Em Sat, 04 Nov 2006 21:04:02 -0800, Alphonse Langueduc escreveu:
> The most natural solution for this is to
> define the related fields sometimes with an ENUM statement, sometimes with
> a SET statement.
Not actually, because these are proprietary constructs. The standard
would be to define DOMAINs with CHECK constraints, but neither is available in
> Do you know any better solution than these ones I described?
Easy enough. You must have two tables, one for territories and other
for languages. You can use the ISO codes as primary keys for them. Then, you
can have a m:n relationship table between them, defining dialects and having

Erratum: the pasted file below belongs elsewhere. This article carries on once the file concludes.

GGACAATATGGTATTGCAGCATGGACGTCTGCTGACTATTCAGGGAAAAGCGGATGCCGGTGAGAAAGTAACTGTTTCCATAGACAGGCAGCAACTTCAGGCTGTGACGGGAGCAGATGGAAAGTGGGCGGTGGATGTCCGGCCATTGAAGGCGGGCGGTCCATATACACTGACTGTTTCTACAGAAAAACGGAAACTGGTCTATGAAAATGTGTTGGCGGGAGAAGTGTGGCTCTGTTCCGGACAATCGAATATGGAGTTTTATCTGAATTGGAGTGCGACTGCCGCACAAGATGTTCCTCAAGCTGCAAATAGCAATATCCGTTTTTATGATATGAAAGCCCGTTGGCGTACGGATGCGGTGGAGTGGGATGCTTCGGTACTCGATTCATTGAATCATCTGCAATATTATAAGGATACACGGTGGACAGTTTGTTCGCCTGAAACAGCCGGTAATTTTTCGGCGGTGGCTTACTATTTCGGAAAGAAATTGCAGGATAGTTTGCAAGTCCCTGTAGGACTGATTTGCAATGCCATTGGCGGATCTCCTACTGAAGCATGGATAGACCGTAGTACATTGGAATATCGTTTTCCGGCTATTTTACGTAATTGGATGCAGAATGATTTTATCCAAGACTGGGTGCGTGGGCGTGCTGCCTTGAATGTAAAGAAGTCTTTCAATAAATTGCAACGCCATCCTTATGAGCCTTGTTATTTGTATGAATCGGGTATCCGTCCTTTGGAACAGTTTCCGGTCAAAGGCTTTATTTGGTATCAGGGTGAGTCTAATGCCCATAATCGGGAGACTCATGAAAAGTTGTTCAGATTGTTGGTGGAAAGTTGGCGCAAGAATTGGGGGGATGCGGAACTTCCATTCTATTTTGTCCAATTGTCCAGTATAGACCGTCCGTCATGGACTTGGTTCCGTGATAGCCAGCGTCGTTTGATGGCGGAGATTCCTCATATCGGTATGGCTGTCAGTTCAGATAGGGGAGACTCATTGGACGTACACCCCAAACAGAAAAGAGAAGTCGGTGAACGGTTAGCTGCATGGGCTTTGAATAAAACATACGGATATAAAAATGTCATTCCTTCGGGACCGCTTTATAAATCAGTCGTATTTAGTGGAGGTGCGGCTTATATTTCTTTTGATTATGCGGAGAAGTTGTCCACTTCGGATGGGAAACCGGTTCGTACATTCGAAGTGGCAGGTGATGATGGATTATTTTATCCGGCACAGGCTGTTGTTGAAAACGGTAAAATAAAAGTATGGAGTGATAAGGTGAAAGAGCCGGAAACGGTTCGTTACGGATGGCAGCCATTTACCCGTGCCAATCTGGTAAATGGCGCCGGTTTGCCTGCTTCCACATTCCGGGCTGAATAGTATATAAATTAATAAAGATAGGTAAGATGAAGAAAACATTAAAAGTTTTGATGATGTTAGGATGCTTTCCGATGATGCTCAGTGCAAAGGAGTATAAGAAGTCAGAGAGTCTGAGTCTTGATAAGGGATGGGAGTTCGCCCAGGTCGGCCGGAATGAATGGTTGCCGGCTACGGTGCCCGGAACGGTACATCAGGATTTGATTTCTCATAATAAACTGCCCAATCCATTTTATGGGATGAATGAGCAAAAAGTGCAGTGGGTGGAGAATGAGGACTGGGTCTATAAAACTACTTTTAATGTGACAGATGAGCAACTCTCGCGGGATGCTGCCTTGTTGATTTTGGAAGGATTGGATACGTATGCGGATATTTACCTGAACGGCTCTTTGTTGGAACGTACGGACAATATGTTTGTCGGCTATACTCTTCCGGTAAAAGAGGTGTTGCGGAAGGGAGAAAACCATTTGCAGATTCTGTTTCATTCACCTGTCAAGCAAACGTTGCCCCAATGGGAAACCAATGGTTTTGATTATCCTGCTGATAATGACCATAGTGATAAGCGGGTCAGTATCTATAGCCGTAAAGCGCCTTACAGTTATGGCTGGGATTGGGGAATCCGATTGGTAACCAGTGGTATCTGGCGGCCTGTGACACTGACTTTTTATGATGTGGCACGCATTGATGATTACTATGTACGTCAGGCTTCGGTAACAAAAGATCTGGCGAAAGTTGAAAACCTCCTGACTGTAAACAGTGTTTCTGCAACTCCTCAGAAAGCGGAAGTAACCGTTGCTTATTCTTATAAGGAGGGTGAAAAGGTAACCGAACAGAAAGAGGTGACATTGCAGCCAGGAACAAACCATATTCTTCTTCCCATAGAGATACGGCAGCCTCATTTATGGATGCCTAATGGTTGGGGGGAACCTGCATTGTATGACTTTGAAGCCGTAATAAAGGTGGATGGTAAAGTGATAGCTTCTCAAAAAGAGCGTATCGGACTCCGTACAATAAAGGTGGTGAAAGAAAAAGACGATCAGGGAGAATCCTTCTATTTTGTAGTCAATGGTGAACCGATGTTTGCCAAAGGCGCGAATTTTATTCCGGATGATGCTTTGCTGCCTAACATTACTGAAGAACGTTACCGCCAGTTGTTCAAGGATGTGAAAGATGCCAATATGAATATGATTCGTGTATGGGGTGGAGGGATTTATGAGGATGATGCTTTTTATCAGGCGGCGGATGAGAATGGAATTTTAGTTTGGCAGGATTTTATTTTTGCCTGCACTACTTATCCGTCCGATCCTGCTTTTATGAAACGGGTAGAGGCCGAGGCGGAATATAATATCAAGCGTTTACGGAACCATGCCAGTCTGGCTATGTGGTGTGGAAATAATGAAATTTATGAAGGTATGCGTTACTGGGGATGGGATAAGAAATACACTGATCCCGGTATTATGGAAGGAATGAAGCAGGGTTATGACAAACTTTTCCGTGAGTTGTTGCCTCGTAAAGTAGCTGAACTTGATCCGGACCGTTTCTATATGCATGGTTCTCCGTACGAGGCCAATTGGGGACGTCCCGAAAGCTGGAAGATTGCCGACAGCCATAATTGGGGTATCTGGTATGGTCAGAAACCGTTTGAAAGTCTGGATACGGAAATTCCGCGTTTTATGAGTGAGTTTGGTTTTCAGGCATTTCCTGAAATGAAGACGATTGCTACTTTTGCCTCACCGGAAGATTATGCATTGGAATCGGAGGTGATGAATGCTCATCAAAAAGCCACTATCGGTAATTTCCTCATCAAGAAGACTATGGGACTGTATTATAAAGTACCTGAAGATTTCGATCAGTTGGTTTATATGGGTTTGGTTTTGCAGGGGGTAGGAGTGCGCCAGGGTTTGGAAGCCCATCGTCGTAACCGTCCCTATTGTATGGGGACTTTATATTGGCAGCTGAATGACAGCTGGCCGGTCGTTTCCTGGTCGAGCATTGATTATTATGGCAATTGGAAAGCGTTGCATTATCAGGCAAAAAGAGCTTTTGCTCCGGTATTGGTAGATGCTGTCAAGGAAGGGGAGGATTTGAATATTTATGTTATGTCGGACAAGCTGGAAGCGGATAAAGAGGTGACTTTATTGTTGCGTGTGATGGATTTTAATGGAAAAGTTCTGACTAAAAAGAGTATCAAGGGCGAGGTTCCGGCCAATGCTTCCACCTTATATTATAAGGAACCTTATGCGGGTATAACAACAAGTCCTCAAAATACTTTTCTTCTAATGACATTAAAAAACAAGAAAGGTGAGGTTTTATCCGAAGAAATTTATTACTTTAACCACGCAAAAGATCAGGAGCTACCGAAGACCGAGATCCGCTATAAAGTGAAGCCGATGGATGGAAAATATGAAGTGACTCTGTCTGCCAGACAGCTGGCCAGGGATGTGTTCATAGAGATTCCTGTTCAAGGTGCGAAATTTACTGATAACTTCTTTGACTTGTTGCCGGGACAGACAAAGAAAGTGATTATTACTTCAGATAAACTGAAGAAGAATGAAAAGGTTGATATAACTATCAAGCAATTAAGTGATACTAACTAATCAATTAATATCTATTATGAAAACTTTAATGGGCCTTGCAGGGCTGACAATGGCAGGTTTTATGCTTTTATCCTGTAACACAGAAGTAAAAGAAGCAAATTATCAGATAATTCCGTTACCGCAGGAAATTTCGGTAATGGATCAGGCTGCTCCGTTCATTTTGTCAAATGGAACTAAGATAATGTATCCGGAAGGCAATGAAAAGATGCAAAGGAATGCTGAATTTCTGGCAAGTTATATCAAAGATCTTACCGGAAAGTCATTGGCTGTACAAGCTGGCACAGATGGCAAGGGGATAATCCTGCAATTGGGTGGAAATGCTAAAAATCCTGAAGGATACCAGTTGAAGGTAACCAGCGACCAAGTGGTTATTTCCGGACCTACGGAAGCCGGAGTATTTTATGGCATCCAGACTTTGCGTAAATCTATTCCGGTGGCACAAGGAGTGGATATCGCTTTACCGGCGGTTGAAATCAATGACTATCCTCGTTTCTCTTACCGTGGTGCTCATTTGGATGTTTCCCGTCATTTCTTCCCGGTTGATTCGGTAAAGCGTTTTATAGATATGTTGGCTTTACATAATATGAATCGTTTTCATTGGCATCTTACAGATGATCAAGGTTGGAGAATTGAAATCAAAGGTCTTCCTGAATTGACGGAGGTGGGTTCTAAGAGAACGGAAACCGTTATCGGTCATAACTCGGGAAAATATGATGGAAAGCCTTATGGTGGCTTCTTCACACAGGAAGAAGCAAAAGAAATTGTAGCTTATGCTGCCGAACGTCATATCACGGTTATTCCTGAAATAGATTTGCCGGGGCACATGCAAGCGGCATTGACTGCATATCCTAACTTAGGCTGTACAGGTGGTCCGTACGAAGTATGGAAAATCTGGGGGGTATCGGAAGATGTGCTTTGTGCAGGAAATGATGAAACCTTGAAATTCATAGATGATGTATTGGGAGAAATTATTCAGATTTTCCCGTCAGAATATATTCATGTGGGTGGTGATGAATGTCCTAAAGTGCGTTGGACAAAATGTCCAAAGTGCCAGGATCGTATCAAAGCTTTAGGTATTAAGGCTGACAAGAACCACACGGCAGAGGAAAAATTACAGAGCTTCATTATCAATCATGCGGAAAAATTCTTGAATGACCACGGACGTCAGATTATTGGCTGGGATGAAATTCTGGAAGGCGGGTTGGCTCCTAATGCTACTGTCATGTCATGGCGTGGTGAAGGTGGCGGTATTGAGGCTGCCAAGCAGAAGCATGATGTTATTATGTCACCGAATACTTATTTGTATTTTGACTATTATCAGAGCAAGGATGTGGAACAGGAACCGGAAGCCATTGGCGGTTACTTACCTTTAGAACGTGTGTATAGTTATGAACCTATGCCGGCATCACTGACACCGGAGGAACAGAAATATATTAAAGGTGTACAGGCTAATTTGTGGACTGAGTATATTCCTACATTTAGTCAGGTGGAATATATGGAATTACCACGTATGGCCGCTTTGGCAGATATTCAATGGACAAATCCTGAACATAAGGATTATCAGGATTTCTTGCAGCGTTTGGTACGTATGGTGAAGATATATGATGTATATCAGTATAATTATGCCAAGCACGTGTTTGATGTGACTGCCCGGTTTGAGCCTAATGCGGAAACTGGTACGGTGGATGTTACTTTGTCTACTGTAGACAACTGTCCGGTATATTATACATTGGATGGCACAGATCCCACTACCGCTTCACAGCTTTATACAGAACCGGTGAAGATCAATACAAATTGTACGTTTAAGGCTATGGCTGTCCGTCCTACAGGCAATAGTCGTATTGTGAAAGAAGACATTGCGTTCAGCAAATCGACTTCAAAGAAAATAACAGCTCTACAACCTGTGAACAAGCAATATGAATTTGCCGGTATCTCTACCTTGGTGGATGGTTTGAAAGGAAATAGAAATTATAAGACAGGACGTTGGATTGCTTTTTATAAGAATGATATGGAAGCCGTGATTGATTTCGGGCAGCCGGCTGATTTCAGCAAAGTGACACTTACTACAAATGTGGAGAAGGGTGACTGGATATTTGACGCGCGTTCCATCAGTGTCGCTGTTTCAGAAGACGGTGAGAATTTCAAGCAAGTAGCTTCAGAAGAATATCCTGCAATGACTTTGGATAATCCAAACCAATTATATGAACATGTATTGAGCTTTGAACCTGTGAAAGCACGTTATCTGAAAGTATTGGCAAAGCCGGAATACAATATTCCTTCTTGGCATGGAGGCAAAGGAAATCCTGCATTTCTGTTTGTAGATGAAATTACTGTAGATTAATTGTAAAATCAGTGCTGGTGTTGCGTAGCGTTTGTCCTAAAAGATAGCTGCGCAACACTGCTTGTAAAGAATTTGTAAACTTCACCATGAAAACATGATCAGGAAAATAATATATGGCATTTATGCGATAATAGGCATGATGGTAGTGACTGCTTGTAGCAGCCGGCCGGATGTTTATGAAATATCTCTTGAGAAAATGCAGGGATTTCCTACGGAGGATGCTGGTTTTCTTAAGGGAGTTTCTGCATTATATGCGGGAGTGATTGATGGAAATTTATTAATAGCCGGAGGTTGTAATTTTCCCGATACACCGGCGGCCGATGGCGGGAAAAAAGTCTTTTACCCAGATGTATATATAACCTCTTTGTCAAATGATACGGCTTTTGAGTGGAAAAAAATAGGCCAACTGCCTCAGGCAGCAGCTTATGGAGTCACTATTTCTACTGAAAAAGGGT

both tables’ primary keys as a composed primary key, each part of it being a
foreign key to the first two tables.
Then, each string in your application interface (it doesn’t matter if it
is client-server, web or whatever) will be stored in the database in four
fields: string identificator (may be the English string or a surrogate key),
dialect (country + territory), and the string itself, in the relevant dialect.
I should have such an example here somewhere, if you need it.
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